Some projects won't fit the skill set of the people you have in-house.

In-house, or outsource? 3 ways to tell.

Credit unions, like many companies, go through times of tightening budgets and cutting back on outside expenses. Marketing is often the department that feels the biggest pinch.

Occasionally some interesting management logic occurs, and more personnel can be added because the HR budget is a different line item than Marketing. (I never have figured that one out.)

But for most Marketing departments, a tighter budget mostly means cutting back the use of outside vendors. In-house staff are simply expected to accomplish more things with less people, less budget, and less time to get it all done.

This three-way balancing act between budget, staffing, and use of outside resources has been going on forever, and isn’t likely to end any time soon.

 

So when is it better to keep it in-house, and when is it best to use outside resources?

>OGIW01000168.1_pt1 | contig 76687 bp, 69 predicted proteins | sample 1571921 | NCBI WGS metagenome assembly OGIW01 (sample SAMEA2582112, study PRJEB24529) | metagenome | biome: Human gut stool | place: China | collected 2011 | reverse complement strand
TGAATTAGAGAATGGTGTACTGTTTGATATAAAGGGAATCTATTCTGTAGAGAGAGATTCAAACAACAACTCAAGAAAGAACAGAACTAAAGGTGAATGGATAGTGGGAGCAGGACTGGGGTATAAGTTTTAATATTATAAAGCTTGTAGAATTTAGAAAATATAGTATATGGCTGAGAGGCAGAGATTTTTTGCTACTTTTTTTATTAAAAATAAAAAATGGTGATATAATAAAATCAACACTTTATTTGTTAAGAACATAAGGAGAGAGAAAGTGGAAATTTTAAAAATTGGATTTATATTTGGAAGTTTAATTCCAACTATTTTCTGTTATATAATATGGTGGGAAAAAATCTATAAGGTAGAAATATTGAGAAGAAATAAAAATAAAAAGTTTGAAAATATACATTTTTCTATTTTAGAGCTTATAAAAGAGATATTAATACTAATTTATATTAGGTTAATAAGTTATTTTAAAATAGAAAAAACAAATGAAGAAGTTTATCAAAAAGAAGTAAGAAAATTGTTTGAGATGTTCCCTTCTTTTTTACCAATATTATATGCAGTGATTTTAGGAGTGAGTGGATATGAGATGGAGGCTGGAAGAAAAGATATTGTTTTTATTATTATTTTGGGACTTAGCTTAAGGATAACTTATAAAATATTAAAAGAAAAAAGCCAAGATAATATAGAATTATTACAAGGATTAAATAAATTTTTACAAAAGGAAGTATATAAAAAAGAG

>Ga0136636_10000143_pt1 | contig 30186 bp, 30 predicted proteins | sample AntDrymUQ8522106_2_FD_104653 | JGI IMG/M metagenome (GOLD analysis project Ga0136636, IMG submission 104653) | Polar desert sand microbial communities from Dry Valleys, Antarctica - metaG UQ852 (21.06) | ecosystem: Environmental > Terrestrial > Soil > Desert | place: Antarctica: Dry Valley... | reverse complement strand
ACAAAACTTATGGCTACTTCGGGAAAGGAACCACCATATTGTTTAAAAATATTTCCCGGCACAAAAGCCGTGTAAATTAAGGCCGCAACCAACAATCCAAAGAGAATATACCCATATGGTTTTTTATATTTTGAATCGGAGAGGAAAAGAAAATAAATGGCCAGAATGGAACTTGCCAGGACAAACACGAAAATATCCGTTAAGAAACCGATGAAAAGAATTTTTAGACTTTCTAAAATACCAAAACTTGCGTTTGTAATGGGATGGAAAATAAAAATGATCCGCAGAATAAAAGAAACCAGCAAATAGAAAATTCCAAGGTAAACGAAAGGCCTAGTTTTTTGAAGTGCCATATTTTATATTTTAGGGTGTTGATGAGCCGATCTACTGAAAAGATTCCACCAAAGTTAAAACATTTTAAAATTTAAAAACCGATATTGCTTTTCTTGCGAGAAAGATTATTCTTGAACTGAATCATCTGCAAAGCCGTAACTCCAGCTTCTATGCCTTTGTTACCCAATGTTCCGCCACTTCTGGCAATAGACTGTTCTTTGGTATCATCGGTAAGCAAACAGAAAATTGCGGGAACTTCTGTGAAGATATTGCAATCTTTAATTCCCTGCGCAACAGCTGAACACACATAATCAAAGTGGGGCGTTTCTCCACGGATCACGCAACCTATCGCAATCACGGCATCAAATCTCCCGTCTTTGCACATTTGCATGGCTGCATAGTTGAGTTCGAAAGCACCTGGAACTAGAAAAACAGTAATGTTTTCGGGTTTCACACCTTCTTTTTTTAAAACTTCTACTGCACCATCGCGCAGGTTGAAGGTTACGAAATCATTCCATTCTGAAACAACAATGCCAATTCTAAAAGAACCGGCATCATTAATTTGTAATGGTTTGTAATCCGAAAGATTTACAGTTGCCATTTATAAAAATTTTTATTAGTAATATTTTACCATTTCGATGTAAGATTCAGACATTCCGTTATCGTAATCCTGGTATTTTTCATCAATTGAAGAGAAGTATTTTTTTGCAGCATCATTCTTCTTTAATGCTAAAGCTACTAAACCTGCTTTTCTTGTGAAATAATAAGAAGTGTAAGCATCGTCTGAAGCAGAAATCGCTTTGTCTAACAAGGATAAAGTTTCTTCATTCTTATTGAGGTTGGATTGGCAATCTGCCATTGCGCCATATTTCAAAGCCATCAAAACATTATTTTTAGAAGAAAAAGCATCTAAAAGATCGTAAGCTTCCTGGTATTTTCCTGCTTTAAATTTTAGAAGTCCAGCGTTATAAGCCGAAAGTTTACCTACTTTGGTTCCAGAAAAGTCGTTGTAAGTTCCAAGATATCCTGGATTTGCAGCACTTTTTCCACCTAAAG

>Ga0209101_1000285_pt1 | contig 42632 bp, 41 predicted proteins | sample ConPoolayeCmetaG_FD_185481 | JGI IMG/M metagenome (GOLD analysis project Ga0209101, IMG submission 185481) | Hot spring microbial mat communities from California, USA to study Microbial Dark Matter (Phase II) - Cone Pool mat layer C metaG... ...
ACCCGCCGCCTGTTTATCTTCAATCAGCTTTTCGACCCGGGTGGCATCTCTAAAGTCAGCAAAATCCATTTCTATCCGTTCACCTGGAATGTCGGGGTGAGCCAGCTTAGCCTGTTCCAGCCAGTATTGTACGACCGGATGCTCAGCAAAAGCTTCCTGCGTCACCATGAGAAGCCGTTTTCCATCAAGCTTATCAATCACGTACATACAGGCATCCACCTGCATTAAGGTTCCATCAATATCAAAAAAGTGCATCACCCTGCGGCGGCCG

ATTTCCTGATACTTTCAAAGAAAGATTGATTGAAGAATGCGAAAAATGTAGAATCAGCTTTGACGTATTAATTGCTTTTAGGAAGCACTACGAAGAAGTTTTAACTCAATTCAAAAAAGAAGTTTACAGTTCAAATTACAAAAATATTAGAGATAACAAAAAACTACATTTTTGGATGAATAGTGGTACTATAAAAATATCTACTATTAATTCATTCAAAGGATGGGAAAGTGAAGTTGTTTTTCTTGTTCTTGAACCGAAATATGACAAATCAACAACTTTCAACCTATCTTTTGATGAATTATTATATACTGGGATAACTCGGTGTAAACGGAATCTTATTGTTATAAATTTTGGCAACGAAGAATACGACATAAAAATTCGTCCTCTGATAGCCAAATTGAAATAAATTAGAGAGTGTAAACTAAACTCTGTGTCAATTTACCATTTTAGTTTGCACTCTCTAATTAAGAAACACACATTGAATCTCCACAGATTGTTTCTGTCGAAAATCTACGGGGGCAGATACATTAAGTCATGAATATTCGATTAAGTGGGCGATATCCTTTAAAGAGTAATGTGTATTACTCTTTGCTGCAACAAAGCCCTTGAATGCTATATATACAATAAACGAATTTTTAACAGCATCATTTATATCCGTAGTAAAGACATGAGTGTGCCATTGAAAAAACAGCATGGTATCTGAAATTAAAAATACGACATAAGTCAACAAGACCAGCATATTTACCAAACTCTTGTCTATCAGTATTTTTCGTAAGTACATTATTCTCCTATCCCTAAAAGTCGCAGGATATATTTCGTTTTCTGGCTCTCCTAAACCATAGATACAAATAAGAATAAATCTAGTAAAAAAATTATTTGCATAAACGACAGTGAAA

It usually comes down to one or more of these three reasons:

1. Capacity.

If you’re booked solid and don’t have the time or the hair left to pull out, you need to find a cost-effective way to take some things off your plate. Decide who you want to use by what is most important to you: quality, price, creativity, the capability to deliver what you need when you need it, etc. Keep in mind that you will still have to find time to manage that resource and give timely feedback in order to keep everything on schedule. A provider who’s familiar with you and your brand will save a LOT of time and require a lot less “babysitting”.

2. Expertise.

Some projects simply won’t fit the skill set of the people you have in-house. Whether it is designing and coding a web site, shooting video, or coming up with a unique creative concept for your next campaign, pull in the experts when you don’t have the capability or you’re in a rut. For example, if you have staff who are better at production than out-of-the-box concepts and copy, consider hiring pros to develop the concept, copy and design of the initial pieces as a starting point.

3. Objectivity.

Some projects are simply too big. I don’t know of many successful rebrandings or web site redesigns that were done in-house. Some projects are simply too dangerous to handle in-house. When you (or your Board/Management Team) need to hear and make decisions on the truth, without any mixed agendas, you need an outsider’s perspective and experience.

Kent Dicken

CEO/El Queso Grande of iDiz. When not designing logos or consulting with clients, Kent is likely renovating a community park, repairing the 115-year old home of iDiz, or growing hops and brewing craft beer.